For a successful start in the Master of Counselling program…
- Make information and experiences personally useful and professionally relevant. Take responsibility from the very beginning of your counsellor education experience to ensure that you get what you will need most. This involves becoming an informed and active consumer of your training, not a passive recipient who does only the minimum of what you are asked to do.
- Formulate academic goals in accordance with your life-career plans. Take opportunities to make assignments relevant to your interests and career-oriented goals.
- Become aware of the personal weaknesses that may interfere with your ability to remain clearheaded and appropriately empathic. What are some areas of your life that you will need to bring under greater control if you hope to be successful as a counsellor? What unresolved issues are you bringing with you that could interfere with your counselling efforts?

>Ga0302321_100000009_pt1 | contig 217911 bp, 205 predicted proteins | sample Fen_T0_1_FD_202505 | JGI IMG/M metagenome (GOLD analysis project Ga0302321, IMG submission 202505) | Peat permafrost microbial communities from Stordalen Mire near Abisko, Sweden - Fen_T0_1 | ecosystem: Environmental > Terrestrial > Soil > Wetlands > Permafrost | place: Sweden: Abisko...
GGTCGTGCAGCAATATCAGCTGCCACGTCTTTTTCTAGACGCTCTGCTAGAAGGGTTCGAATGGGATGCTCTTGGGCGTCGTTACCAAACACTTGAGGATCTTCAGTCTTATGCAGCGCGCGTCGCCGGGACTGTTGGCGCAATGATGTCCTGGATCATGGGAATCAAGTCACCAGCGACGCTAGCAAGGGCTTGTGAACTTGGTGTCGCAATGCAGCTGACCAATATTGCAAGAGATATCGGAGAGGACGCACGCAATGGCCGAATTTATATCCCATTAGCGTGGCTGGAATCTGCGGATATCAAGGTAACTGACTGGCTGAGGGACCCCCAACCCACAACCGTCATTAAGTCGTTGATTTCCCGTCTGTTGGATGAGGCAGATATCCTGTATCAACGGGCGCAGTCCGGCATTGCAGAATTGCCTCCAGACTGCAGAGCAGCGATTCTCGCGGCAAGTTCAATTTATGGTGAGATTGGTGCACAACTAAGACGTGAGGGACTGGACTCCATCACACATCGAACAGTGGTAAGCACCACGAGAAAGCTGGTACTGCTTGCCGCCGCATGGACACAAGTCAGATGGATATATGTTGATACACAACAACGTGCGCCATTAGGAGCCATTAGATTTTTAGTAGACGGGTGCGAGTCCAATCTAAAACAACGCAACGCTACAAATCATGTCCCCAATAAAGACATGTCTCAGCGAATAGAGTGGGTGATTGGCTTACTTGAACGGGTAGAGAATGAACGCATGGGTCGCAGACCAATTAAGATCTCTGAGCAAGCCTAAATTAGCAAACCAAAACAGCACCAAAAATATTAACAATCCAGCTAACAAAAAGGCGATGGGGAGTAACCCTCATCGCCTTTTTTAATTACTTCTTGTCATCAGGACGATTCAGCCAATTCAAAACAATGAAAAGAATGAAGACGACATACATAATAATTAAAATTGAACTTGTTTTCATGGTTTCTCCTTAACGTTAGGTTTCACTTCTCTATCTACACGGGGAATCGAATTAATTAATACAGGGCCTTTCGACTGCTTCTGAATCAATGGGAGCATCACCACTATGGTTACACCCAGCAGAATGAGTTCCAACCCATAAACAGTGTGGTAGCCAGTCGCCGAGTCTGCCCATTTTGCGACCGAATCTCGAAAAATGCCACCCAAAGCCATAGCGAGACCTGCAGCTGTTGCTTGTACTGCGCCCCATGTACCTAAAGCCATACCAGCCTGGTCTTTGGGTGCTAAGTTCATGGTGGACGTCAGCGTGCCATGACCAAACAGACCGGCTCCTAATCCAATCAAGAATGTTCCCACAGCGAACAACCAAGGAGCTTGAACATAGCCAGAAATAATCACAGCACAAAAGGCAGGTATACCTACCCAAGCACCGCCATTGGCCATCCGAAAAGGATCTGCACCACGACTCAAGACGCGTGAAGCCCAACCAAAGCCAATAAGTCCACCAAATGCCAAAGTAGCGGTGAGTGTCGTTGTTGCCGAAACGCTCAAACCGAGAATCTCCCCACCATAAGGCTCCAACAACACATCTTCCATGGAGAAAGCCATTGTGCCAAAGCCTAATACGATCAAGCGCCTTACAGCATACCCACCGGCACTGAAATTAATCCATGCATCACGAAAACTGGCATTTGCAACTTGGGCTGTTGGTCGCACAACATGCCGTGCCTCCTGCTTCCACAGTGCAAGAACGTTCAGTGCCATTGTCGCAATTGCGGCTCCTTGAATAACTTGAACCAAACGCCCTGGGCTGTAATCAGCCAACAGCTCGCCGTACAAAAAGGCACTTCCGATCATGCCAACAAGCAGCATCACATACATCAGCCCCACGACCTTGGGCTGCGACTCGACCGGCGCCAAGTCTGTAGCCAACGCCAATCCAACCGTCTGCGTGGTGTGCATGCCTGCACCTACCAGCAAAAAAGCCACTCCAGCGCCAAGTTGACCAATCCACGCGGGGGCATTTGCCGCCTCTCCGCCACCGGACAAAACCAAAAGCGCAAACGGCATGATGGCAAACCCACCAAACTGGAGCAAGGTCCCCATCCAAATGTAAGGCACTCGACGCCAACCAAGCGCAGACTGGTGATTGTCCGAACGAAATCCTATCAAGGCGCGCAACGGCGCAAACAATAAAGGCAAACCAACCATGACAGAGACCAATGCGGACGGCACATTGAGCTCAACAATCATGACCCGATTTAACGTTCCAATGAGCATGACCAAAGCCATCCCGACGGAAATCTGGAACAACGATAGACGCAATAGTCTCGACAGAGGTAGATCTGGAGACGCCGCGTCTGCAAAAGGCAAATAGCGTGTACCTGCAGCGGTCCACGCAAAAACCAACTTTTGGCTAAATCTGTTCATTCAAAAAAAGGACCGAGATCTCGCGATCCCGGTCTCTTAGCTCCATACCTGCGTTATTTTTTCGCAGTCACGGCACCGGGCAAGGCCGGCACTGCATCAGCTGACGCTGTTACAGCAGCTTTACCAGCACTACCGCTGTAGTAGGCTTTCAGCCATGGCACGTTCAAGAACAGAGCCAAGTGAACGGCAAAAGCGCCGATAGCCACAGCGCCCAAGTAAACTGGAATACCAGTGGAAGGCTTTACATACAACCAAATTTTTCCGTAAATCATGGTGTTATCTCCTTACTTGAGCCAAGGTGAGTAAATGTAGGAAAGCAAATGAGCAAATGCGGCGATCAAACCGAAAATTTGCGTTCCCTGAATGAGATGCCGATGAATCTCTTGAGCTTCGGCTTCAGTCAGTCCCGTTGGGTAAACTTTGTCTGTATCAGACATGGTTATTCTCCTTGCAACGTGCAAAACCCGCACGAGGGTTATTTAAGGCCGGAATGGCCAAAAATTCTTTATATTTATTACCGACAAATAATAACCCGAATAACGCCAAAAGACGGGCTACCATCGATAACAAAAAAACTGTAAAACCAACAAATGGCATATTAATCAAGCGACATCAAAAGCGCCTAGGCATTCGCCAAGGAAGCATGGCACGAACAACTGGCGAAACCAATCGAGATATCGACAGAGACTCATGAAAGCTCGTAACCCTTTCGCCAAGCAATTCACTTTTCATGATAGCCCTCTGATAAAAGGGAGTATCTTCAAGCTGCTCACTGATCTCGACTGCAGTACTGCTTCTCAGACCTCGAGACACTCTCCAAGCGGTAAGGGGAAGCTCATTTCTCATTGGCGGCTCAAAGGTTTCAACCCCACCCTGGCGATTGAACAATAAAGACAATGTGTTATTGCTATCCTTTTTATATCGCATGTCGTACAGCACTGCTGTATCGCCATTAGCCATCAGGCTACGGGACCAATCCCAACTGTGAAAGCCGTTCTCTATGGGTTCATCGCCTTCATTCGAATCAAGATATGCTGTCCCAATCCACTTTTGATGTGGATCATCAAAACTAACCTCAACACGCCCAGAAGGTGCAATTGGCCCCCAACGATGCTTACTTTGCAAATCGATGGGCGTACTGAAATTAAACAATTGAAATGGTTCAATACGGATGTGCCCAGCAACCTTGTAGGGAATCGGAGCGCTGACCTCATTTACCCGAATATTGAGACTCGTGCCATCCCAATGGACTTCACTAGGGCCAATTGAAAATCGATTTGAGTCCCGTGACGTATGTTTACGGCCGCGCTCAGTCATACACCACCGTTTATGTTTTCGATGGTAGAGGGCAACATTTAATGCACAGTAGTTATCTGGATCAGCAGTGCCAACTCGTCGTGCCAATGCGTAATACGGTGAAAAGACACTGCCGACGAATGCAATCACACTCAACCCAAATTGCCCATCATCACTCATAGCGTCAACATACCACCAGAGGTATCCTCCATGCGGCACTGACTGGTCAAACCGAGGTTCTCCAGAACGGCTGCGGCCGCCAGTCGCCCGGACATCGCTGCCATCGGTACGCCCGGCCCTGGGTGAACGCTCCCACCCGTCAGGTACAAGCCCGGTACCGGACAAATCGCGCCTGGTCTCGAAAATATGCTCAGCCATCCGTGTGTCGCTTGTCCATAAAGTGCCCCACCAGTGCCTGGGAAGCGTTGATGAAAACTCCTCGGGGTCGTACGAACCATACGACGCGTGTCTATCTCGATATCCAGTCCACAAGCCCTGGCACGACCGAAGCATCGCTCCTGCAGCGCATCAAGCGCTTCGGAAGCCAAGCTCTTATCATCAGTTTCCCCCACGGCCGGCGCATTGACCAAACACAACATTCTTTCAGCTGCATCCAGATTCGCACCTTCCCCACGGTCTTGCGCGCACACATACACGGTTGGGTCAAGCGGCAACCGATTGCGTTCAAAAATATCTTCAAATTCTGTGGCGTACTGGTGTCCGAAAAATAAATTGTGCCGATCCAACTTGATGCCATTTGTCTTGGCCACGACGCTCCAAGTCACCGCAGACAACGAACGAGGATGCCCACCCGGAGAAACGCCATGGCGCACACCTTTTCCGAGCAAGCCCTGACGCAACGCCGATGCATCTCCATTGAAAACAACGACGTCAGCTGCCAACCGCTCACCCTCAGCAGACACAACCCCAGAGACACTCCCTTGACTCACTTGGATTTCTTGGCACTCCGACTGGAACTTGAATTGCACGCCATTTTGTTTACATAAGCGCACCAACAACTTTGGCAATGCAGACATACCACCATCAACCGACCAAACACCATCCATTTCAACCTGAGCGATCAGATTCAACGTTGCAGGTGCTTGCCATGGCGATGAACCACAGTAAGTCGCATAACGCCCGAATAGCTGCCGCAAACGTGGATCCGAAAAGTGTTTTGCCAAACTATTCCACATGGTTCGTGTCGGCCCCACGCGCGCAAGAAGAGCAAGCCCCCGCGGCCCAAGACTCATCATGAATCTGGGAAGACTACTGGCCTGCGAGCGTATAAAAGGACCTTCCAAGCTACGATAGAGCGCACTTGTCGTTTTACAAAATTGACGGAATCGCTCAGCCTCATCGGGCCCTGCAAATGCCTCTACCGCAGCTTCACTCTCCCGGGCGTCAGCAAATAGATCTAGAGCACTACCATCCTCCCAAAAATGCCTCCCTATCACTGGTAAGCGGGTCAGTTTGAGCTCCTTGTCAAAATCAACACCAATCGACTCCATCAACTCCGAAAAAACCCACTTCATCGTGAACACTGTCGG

- Assess areas in your personal functioning that you may wish to upgrade. What are some aspects of the ways that you relate to others personally, or relate to yourself internally, that you could work to improve? Think about your values, attitudes, biases, and past life-patterns. How do you handle conflict? How comfortable are you in discussing sensitive issues? How well do you take care of yourself physically, spiritually, emotionally and intellectually?
- Find some balance in your life style between play and work. It is important to build some time for yourself and the people you care most about into your daily and weekly schedule. Do enjoyable activities (without having guilt) in order to give you some time away from studies to replenish yourself.
- Build a support network. Even though you may be working at a distance, find ways to build an informal support system on-line (i.e., chatrooms, facebook, skype, etc.). Having a cohesive support group of classmates who are going through the same program as you are is extremely important and helpful.
Take a deep breath and relax!
Remember that your peers are in the same boat. If it ever feels like the boat is sinking, there's always a life preserver around somewhere! Talk to program staff, to faculty, student mentors, and friends and you will soon make it through the transition to graduate studies.